Books acquired: none
Books read: “The Merry Wives of Windsor,” “Timon of Athens,” “Pericles,” William Shakespeare; “Shakespeare: The World as Stage,” Bill Bryson
As you can see above, I took the Reading Log on the road. I was reading the Bard all month, and after passing the Shakespeare bench outside Rancho Cucamonga’s Lewis Family Playhouse and Biane Public Library recently, I thought to return with my books and take the photo there. The things I do for you people! The photo at the end is on the same bench, not that it’s obvious.
I’ve been reading one or two Shakespeare plays per year the past few years, which makes him one my “annual authors” among such disparate company as Robert Benchley, H.P. Lovecraft, Jack Smith and Robert A. Heinlein. He certainly elevates the list, as he would with any such grouping.
I decided to read two plays this year, as I did last year, realizing I would never finish all his plays if I didn’t pick up the pace a bit. Rather than lug my college omnibus around once again, I went to the Pomona Public Library and checked out portable editions of the two plays I’d resolved to read: “Pericles” and “Merry Wives of Windsor.” Each edition I chose has two plays. “Wives” was paired with “Taming of the Shrew,” which I’ve read; “Pericles” was paired with “Timon of Athens,” which I believed I hadn’t. So, what the heck, instead of reading two Shakespeare plays, I read three. I was enjoying myself; once immersed in the language, the plays are easier to read, so one leads to two and two to three.
“Merry Wives” was familiar because I’d seen the LA Opera production of “Falstaff” a few years ago, and Verdi based it on “Merry Wives.” Much like Greg Brady, Falstaff tries to woo two women at once (both of them married) and suffers the consequences. It’s funny, and with a warm ending.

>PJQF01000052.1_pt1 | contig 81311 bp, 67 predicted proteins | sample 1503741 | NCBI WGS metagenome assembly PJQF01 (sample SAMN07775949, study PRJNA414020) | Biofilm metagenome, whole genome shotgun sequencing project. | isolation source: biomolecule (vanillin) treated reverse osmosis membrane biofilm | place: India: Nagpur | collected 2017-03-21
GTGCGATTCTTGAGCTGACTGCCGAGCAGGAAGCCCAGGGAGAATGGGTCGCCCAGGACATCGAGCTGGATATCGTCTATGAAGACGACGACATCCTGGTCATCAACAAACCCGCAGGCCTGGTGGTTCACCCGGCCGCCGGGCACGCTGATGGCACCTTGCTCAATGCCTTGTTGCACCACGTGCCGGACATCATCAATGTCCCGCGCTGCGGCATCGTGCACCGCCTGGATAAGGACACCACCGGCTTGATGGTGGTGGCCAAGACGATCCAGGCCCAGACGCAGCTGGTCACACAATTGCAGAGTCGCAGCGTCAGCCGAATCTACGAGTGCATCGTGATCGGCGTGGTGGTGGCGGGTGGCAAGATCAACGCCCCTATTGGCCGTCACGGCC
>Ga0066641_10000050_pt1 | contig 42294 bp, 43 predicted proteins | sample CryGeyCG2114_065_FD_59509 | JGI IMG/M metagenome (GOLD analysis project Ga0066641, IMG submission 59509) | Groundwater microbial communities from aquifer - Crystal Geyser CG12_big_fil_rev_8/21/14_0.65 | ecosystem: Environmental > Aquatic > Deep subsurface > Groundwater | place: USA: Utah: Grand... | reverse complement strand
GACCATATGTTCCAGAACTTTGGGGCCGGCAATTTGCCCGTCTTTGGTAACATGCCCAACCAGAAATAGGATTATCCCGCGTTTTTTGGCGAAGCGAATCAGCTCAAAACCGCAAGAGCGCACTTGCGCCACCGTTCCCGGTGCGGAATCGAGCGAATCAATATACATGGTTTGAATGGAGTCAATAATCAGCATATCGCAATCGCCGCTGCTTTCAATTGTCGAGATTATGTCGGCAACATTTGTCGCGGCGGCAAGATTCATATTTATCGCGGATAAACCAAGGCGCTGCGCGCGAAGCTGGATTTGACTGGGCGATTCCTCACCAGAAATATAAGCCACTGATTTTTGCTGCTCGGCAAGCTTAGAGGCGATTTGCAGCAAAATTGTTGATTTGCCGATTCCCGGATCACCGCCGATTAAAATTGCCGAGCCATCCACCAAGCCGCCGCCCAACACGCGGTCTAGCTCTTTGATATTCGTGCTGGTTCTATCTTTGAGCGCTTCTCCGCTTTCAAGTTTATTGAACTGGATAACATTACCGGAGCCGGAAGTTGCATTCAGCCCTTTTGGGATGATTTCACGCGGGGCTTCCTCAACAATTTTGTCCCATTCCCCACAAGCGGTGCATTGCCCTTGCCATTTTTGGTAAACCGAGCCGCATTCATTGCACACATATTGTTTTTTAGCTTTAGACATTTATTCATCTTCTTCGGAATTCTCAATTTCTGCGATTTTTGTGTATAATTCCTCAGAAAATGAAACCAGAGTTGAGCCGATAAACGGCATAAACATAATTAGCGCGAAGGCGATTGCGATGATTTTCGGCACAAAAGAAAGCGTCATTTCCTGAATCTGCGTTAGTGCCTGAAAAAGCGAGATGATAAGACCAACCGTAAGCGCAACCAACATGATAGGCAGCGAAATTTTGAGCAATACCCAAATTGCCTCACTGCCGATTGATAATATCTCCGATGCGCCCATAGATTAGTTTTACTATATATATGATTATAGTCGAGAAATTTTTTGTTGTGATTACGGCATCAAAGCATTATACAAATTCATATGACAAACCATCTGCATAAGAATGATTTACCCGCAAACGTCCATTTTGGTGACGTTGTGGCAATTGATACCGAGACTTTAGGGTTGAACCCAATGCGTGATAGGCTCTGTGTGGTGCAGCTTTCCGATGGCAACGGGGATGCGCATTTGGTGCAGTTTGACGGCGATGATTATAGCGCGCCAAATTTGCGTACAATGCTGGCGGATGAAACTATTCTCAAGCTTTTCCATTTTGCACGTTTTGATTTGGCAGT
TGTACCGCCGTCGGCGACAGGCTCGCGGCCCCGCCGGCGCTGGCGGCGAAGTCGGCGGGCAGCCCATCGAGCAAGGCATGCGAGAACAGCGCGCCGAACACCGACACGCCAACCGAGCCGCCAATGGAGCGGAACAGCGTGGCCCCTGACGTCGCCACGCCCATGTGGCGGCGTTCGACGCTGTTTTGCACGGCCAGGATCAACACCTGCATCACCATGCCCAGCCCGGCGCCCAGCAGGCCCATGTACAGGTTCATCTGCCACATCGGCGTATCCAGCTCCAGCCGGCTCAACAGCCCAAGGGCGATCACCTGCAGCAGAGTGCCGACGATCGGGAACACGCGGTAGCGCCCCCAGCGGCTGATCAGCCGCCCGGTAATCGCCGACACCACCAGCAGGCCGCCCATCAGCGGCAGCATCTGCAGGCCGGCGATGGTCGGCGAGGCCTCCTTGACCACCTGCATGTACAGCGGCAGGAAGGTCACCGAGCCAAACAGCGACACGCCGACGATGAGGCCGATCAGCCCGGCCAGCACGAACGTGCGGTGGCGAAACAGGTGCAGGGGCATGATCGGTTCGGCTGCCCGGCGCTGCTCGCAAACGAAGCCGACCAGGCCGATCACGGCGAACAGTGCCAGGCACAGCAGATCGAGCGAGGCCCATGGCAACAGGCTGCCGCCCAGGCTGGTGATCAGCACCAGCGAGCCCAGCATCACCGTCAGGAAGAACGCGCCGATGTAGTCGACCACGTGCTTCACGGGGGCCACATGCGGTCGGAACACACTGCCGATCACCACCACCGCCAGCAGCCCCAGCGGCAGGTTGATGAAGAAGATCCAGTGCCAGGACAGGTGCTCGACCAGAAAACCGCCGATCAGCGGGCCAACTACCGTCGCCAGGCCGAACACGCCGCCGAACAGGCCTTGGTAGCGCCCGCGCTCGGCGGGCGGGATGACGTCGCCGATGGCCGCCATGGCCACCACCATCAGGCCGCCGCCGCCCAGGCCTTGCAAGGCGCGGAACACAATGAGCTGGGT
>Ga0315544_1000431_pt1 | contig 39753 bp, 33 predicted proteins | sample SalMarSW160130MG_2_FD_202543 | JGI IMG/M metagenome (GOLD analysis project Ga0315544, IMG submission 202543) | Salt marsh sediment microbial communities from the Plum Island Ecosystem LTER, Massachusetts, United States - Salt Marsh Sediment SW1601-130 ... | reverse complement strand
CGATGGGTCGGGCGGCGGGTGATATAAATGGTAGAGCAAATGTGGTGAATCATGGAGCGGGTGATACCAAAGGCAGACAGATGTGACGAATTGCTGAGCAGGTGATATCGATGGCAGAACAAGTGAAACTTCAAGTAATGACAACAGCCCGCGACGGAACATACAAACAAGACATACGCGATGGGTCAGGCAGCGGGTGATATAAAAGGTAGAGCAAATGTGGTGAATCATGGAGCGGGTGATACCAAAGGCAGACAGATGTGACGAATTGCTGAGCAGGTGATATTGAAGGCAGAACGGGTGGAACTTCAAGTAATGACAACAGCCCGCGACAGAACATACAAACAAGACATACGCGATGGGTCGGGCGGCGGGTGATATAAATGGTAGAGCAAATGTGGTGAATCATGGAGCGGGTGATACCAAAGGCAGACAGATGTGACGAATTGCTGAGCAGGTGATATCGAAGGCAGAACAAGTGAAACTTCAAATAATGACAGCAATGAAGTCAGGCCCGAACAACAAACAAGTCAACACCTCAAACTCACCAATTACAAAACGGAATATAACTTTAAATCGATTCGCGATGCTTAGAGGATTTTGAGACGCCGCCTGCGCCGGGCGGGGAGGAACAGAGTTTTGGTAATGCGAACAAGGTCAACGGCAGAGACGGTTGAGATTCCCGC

“Timon,” I realized a few pages in, was vaguely familiar for another reason: I’d read it in college. But as I didn’t remember much about it, I kept reading. It’s lesser Shakespeare, written with a collaborator (likely Thomas Middleton) and with a fairly one-dimensional lead character. But despite its flaws, it’s Shakespeare, so it can’t help but have some great lines.
As for “Pericles,” believed to have been written with a different collaborator (probably George Wilkins), there’s some question whether Shakespeare wrote the first two acts, or whether he perhaps only lightly revised them while doing heavy lifting on the last three acts. Anyway, this gets better as it goes along. Not great Shakespeare, but come on, it’s still enjoyable and worth reading.
Lastly, Bryson’s 200-page Shakespeare study seemed a good way to round out the month. (I considered reading something purposely different, like one of the Tarzan novels, as a joke, but that seemed willfully offensive. Let the Bard be.) Besides, I’d owned “The World as Stage” for a while — I bought it in 2011 on the cheap as Borders was closing — and was waiting to read it until I felt sufficiently interested. This was the time.
Best known as a witty travel writer, although he’s also written on other topics, like the English language, Bryson here provides a good general view of what we know about Shakespeare (very little, really) and his times while gently sending up some of the surmises others have made on flimsy or no evidence. He can be eloquent on the wonder that audiences must have felt upon hearing Hamlet’s soliloquy for the first time, or sitting through “Macbeth” wondering what would happen. And he is skeptical of many rosy claims, such as that Shakespeare famously leaving his “second-best bed” to his wife was a tribute of affection rather than an insult.
I began the month having read 16 of the plays (really 17, though I didn’t know it) and ended it having read 19, or precisely half of the 38 total that survive. That’s a nice feeling, and I look forward to next year’s reading, as even one play will mean I will have read the bare majority. I hope to read them all, of course. And then there’s the sonnets and a few poems, likewise.
How have you done regarding Shakespeare’s plays: some, many, all, none? And what did you read in May? Let us know, please, in the comments. And don’t be intimidated, though it’s hard to imagine you are; my June reading will return to the usual mishmash.
Next month: the usual mishmash.